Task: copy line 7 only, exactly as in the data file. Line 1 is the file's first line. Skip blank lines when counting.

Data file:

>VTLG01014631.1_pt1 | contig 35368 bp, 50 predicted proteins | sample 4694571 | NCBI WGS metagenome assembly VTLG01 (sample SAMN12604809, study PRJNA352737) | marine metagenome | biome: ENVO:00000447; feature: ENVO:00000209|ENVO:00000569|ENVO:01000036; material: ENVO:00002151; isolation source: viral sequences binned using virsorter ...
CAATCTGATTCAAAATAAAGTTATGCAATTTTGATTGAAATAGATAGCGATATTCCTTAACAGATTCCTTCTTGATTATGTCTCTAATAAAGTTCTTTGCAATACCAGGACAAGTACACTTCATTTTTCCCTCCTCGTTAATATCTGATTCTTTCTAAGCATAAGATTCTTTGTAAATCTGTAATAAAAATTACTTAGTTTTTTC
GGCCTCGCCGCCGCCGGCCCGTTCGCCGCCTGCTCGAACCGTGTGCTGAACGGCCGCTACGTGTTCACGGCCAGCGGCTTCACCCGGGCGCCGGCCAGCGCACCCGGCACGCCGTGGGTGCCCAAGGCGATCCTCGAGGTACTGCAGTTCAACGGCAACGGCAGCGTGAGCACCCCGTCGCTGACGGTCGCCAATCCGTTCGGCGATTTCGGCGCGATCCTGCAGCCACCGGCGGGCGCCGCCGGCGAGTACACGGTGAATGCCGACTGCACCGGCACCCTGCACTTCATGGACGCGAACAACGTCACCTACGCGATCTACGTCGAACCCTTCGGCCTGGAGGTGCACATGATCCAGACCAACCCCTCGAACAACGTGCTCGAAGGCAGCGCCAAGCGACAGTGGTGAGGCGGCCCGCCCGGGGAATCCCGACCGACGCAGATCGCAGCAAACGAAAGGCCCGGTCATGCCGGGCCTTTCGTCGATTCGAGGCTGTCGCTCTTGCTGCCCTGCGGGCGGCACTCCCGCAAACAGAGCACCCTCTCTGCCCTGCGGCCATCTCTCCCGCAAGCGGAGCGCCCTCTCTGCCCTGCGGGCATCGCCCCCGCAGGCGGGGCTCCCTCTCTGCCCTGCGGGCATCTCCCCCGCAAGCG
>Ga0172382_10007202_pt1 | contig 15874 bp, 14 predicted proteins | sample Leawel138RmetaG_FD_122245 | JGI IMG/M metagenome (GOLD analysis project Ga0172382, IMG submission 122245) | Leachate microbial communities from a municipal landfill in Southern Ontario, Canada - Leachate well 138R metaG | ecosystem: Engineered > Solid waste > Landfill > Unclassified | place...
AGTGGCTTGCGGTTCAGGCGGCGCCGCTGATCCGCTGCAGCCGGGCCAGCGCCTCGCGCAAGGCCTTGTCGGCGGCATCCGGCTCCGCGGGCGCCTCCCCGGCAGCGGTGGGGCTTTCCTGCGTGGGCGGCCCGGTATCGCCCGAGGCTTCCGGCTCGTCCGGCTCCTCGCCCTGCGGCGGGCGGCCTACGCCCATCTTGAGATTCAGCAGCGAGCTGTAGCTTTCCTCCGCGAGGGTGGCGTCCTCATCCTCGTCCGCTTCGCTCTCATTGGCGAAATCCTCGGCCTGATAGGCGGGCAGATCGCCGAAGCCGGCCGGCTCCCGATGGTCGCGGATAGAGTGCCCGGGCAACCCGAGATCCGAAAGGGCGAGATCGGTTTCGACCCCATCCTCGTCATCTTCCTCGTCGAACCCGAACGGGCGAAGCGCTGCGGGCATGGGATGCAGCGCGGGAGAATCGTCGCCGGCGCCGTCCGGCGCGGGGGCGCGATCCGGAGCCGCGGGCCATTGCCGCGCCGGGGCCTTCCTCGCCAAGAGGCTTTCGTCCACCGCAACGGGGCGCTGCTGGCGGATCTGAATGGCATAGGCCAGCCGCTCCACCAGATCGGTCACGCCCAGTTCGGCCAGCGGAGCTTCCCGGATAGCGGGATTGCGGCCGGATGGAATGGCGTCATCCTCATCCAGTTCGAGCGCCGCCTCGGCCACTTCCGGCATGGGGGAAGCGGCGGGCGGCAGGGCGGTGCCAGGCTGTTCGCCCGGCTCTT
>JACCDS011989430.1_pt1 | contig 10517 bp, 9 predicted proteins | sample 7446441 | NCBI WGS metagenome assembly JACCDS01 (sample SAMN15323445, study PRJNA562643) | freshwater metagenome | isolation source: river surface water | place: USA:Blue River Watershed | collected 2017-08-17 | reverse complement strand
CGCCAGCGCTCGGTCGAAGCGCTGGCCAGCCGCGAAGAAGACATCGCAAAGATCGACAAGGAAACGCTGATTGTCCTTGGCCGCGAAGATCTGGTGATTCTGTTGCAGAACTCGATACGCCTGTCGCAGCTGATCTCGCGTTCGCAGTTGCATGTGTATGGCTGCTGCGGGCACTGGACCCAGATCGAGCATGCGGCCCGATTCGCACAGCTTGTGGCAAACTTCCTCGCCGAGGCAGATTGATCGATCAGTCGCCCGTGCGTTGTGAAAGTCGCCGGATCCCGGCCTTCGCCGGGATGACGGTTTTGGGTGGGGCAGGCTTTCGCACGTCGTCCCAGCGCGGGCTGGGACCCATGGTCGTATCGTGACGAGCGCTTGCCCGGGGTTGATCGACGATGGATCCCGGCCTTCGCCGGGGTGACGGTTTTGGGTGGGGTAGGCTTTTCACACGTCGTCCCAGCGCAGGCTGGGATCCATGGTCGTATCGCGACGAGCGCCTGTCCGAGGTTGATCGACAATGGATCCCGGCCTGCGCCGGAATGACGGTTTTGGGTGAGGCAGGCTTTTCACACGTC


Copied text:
CGCCAGCGCTCGGTCGAAGCGCTGGCCAGCCGCGAAGAAGACATCGCAAAGATCGACAAGGAAACGCTGATTGTCCTTGGCCGCGAAGATCTGGTGATTCTGTTGCAGAACTCGATACGCCTGTCGCAGCTGATCTCGCGTTCGCAGTTGCATGTGTATGGCTGCTGCGGGCACTGGACCCAGATCGAGCATGCGGCCCGATTCGCACAGCTTGTGGCAAACTTCCTCGCCGAGGCAGATTGATCGATCAGTCGCCCGTGCGTTGTGAAAGTCGCCGGATCCCGGCCTTCGCCGGGATGACGGTTTTGGGTGGGGCAGGCTTTCGCACGTCGTCCCAGCGCGGGCTGGGACCCATGGTCGTATCGTGACGAGCGCTTGCCCGGGGTTGATCGACGATGGATCCCGGCCTTCGCCGGGGTGACGGTTTTGGGTGGGGTAGGCTTTTCACACGTCGTCCCAGCGCAGGCTGGGATCCATGGTCGTATCGCGACGAGCGCCTGTCCGAGGTTGATCGACAATGGATCCCGGCCTGCGCCGGAATGACGGTTTTGGGTGAGGCAGGCTTTTCACACGTC